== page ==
GE Aerospace has lifted its full-year profit outlook after publishing its first set of results since becoming a standalone company at the start of April.

The company reported a 34% increase in orders for the first quarter overall, as well as for both its Commercial Engines & Services and Defense & Propulsion Technologies units.

A 737 Max CFM Leap engine in Boeing's Renton assembly site

Source: The Seattle Times, Ellen Banner, pool reports

Boeing’s struggles with 737 Max output could impact requirement for Leap-1B engines

GE Aerospace revenues increased 15% in the quarter to $8.1 billion, while operating profit was up almost 25% to $1.5 billion. 

”GE Aerospace had a solid start to the year,” said GE Aerospace chairman and chief executive Larry Culp during a first quarter earnings call on 23 April.

”In the first quarter we delivered double-digit revenue and profit, as well as margin expansion in both businesses.

”Overall we have great confidence in our forward trajectory, we are raising our full-year operating profit guidance and see a path to our $10 billion operating profit target by 2028.”

Full-year operating profit guidance now sits at $6.2-6.6 billion, up from $6-6.5 billion previously.

While it was a bright financial start to life as a standalone business after GE’s divestment of its healthcare business last year and the recent spin-off of its energy business GE Vernova, supply chain issues continue to impact the propulsion specialist – affecting both shop visits and the ramp-up of engine production.

Culp says GE remains “focused on delivering on the ramp” and increased engine deliveries 9% compared with the first quarter of 2023. ”However, these deliveries were short of our objectives due largely to continued material availability challenges,” Culp acknowledges. 

Much of this increase was in defence engines and notably its CFM International joint venture with Safran only delivered one more Leap powerplant than the 366 it shipped in the first quarter of 2023.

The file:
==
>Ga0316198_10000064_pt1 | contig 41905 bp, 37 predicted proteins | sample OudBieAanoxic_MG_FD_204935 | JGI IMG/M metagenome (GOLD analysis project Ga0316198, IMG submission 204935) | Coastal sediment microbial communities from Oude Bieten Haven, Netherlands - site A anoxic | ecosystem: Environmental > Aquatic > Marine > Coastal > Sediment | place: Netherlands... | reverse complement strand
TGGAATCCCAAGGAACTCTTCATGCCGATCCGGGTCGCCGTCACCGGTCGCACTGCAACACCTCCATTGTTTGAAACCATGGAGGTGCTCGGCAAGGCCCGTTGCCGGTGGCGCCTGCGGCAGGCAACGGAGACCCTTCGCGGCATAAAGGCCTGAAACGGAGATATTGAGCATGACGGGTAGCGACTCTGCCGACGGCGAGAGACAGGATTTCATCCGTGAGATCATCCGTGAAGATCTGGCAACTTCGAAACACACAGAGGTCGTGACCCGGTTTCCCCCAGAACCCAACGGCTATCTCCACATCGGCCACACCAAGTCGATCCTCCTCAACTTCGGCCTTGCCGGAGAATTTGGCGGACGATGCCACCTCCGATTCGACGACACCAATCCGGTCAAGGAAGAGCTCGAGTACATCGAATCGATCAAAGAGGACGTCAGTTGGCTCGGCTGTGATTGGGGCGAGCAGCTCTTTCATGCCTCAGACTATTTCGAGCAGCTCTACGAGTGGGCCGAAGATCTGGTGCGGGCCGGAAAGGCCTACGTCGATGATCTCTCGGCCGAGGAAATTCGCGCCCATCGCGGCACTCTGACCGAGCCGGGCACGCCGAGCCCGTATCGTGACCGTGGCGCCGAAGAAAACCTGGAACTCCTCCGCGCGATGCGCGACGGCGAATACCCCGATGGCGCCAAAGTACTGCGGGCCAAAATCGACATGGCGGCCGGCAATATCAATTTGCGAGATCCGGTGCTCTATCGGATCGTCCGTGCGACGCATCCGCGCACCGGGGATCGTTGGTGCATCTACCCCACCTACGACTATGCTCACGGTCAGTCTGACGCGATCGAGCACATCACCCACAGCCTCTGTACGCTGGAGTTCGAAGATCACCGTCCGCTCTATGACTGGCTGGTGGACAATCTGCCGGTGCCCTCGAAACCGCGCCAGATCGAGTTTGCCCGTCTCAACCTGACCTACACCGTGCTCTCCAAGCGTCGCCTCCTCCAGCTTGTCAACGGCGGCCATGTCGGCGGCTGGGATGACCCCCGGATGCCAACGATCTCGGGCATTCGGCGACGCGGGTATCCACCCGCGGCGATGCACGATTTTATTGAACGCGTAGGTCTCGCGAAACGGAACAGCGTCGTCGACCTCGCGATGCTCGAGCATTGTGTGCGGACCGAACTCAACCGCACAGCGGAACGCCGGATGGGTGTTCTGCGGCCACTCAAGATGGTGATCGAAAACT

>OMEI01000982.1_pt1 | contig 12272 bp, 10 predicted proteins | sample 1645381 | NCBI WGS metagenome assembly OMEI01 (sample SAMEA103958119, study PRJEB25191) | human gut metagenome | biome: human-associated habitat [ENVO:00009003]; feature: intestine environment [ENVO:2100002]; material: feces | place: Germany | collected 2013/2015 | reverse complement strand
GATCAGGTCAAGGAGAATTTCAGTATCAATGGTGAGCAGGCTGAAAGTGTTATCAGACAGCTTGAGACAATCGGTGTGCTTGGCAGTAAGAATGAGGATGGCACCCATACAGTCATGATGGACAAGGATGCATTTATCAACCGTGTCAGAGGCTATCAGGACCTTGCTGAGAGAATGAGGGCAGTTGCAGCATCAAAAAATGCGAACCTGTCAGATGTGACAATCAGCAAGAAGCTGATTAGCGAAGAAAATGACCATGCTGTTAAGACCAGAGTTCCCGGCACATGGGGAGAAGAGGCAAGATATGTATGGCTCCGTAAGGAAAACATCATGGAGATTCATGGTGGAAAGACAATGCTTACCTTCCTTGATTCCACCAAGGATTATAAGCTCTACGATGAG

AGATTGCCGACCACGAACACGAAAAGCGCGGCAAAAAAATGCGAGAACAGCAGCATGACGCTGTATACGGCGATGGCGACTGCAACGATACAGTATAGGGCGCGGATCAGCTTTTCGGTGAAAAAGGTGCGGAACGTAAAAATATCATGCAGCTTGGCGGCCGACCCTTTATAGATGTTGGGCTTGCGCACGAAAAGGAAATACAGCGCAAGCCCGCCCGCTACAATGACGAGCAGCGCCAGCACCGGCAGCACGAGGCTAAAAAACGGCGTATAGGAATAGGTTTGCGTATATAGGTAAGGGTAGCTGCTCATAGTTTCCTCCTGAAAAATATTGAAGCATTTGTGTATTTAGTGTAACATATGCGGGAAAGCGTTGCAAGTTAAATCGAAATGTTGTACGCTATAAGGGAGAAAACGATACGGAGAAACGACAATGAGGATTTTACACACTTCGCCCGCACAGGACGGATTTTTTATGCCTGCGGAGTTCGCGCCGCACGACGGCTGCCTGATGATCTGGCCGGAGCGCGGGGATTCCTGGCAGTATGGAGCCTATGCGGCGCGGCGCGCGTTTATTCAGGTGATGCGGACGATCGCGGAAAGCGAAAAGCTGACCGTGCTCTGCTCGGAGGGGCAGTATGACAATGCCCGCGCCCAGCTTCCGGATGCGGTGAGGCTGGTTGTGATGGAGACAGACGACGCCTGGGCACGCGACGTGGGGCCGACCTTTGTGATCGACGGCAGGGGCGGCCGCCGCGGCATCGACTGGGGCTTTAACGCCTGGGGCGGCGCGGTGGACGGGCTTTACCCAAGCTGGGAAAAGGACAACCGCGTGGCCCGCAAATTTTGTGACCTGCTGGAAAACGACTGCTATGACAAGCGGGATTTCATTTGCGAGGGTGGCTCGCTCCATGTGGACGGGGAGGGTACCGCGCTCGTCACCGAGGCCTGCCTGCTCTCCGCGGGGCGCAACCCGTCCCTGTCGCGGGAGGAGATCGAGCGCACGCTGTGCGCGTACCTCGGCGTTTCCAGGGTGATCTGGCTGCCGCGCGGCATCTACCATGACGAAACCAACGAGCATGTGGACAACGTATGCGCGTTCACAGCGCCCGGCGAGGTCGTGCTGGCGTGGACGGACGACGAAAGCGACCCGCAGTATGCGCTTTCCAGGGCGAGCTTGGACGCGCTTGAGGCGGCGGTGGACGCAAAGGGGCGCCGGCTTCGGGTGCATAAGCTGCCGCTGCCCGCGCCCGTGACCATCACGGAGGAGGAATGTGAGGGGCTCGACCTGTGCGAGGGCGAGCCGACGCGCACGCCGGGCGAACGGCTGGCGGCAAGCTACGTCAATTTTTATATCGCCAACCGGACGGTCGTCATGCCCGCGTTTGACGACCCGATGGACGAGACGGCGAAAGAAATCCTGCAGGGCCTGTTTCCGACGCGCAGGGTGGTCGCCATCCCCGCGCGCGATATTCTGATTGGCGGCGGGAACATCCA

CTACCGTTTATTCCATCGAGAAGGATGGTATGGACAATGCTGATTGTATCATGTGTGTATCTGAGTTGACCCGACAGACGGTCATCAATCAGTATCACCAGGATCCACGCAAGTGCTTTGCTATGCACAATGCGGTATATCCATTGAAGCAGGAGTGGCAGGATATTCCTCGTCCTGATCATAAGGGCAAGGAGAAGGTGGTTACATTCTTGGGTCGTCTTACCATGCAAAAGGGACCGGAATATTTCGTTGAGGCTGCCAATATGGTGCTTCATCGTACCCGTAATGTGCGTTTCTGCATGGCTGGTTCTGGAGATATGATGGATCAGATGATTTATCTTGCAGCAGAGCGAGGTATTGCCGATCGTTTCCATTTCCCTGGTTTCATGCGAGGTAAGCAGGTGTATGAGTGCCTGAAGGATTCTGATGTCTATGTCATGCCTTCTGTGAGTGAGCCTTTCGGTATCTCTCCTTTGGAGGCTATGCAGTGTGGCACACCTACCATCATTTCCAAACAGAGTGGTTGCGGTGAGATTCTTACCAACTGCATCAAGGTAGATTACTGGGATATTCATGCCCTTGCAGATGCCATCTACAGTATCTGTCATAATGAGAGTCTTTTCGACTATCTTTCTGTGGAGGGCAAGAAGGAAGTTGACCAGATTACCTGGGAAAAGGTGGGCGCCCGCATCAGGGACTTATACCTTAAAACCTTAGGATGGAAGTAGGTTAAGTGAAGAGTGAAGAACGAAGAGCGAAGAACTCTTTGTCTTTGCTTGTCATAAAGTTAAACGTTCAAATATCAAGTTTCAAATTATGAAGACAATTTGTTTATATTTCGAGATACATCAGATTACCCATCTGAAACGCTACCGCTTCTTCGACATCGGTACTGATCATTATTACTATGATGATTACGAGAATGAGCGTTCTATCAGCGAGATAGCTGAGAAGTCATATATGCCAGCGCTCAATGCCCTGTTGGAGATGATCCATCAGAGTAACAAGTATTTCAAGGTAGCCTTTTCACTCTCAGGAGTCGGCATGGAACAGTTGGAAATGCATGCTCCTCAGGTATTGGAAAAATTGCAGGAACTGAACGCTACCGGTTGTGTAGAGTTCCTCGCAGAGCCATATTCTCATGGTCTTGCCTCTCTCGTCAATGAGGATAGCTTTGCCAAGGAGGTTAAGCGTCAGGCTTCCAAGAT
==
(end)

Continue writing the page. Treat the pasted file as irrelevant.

The company has lowered its expectations for production of Leap engines to grow this year of 10-15%, down from 20-25% previously.

Last year, the CFM joint venture with Safran shipped 1,570 Leap engines and was expecting to deliver just shy of 2,000 in 2024..

But it is unclear how much that reduction is driven by supply chain weakness rather than Boeing’s own issues with 737 Max production. 

”There is clearly a change in the update,” Culp says. ”[Boeing chief executive] Dave [Calhoun] and company are going to talk about their rates [on 24 April] I am sure, so we’ll leave the conversation with them. Rest assured, as we are with all our customers, we are well-calibrated and aligned with what we need to do and they need from us as we look forward.

”We are trying to make sure that we are preparing over the next several years to ramp, given the [delivery] skylines that both of our major airframer customers enjoy today.” 

GE Aerospace increased its services revenue by 12% during the quarter, a figure again moderated by the supply chain. ”I think the financial numbers are strong, but we know that we could have executed on more shop visits in the first quarter, had we had more reliable, more predictable material flow into our shops.

”A key priority in our services business is improving turnaround times to increase our shop visits output. We are making progress with Leap,” he says, noting that turnaround times for the powerplant family were cut by 10%, to 90 days, during the quarter.

“While there is more work to do, we are focused on getting engines back in the hands of our customers faster, without compromising safety or quality,” says Culp.

“We have intensified our efforts working with our suppliers to problem solve these issues.” 

He says GE can track around 80% of its biggest material delivery challenges to 15 sites. It is focusing its efforts in these areas and is encouraged that this work is already yielding progress. ”If you look at what we have seen in April, we have had a stronger start to the second quarter in terms of shop visit activity, completed outputs, than we did in January,” he says.

”The supply chain topic is still relevant. I suspect we will still be talking about for the foreseeable future, but I am very encouraged by the progress we are making,” Culp says. ”We just need to make a whole lot more.”